Trump’s Distraction by Assassination

Trump’s Distraction by Assassination

Trump’s Distraction by Assassination

The killing of Iran’s Maj. Gen. Qassim Suleimani took the public’s attention away from Trump’s upcoming trial in the Senate. This new crisis, though, has no visible off-ramp.


There’s only one Signal this week: Trump’s impetuous decision to order the assassination of Iranian general Qassim Suleimani has set in motion a crisis that could rapidly escalate into all-out war.

That the administration followed up by saying it had killed Suleimani to “stop a war” showed either (1) a cretinous inability to imagine how the Iranians would react, or (2) a cartoonish, superhero-type understanding of how wars are started and stopped. It seems that in the Trumpian imagination, entire regions of the earth are set aflame by individual bad guys, who don’t bother to share their demonic plans with anyone else and whose war plans can thus be stopped cold by a single well-placed drone attack. Or, (3) most likely, it reflected a belief that Trump’s base will believe anything, no matter how preposterous or mind-numbingly stupid, so long as he tweets it with enough exclamation points.

This is a crisis with no visible off-ramp. The assassination, likely ordered by Trump as a Götterdämmerung distraction from his impeachment and upcoming Senate trial, was such a brazen violation of international norms, such a clear casus belli, that it has left the Iranian leadership—its moderates marginalized, its hard-liners resurgent—with no choice but to respond. And any Iranian response will, inevitably, trigger further US military reprisals.

It’s hard to imagine how de-escalation occurs in such an environment, and all too easy to imagine an unstable, megalomaniacal Trump, furious at Iran’s refusal to kowtow, unleashing a nuclear attack or some other horrifying war crime out of pique and a desire for vengeance.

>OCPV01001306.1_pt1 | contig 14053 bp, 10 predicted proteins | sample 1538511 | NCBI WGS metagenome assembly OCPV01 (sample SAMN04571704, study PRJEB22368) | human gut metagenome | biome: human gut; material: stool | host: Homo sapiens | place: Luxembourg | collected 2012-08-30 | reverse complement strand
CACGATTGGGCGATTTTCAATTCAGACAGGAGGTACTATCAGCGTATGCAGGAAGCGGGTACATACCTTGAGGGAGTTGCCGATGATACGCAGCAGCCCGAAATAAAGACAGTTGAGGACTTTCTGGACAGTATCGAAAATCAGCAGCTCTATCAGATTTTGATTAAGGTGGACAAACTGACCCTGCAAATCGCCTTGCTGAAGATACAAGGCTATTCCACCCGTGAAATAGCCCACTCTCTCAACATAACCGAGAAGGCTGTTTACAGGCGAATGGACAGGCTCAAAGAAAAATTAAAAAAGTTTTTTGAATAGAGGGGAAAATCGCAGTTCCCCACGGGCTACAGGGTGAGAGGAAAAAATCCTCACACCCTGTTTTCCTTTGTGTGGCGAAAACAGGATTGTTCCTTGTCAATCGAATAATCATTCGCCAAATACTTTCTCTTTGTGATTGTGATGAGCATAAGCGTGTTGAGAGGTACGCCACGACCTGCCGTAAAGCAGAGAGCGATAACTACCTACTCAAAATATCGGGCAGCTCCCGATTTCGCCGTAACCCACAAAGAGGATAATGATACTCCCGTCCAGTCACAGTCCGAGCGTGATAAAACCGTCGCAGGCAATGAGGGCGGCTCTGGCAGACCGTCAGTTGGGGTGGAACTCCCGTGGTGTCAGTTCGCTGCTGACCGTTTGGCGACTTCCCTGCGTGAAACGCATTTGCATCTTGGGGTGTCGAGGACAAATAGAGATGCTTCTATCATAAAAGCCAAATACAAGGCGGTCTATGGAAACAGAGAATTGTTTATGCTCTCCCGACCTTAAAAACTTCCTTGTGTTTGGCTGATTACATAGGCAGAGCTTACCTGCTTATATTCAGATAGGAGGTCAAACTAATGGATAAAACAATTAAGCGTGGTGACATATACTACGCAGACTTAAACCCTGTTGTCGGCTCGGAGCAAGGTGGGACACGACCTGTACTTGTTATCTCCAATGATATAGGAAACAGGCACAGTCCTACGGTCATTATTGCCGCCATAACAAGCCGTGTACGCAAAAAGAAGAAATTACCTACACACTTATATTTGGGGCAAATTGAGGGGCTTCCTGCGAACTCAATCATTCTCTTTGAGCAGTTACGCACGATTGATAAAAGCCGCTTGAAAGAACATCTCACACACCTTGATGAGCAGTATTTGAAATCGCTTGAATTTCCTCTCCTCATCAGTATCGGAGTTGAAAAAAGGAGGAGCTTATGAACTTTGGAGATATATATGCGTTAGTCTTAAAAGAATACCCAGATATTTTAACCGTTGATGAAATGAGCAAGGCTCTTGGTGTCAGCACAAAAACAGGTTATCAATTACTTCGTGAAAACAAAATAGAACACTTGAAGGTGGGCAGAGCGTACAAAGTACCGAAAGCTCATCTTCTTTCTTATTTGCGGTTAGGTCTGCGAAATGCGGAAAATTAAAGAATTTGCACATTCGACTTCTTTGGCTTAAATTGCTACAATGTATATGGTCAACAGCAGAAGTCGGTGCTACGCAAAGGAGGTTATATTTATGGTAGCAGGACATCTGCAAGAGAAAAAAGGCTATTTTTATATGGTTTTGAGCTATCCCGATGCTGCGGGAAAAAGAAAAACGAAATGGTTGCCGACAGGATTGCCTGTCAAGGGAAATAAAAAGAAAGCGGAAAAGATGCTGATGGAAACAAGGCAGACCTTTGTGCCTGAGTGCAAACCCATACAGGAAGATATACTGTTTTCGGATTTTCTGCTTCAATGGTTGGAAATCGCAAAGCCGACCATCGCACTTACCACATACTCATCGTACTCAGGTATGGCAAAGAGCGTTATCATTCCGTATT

In this xenophobic environment, it’s no surprise that reports are circulating of US officials harassing Iranian-Americans. On Saturday night, scores of Iranian-Americans returning from a concert in Vancouver, Canada, reported being held for nearly a dozen hours of questioning by Customs and Border Patrol (CBP) agents at the ironically named Peace Arch Border Crossing at the town of Blaine, Washington. According to Masih Fouladi, executive director of the Washington chapter of the Council on American-Islamic Relations (CAIR), they were “questioned about their status, when they originally came to the US, when they naturalized, were they pro-Revolution, what their education background was, the courses they took.” Eventually, in the dead of night, the men and women were released.

CBP refused to talk directly to CAIR, but on Sunday the agency tweeted a denial of the allegations. It was, however, a non-denial denial. The agency denied detaining the Iranian-Americans. Immigration attorneys say this was not because it hadn’t held them for an extended period, but because, in agency argot, “secondary questioning,” even for many hours, isn’t technically “detention.” Meanwhile, CAIR avers that an anonymous CBP source told them that the Department of Homeland Security had issued a national order to report and detain people of Iranian origin attempting to enter the country who seemed “suspicious” or “adversarial.”

That’s the sort of catch-all that ought to terrify anyone who cares about civil liberties and the rule of law.

There’s one other Signal: As Australia burns, in the latest chapter of climate change–related catastrophe, the Trump administration is readying rules that would bar federal agencies from considering climate change when assessing the environmental impact of new infrastructure projects.

And the Noise? The sound of Trump, holidaying while the world goes up in flames, thwacking one golf ball after the next at Mar-a-Lago. Frankly, I’d prefer to hear Nero fiddling.

Thank you for reading The Nation!

We hope you enjoyed the story you just read, just one of the many incisive, deeply reported articles we publish daily. Now more than ever, we need fearless journalism that moves the needle on important issues, uncovers malfeasance and corruption, and uplifts voices and perspectives that often go unheard in mainstream media.

Donate right now and help us hold the powerful accountable, shine a light on issues that would otherwise be swept under the rug, and build a more just and equitable future.

For nearly 160 years, The Nation has stood for truth, justice, and moral clarity. As a reader-supported publication, we are not beholden to the whims of advertisers or a corporate owner. But it does take financial resources to report on stories that may take weeks or months to investigate, thoroughly edit and fact-check articles, and get our stories to readers like you.

Donate today and stand with us for a better future. Thank you for being a supporter of independent journalism.

Thank you for your generosity.

Ad Policy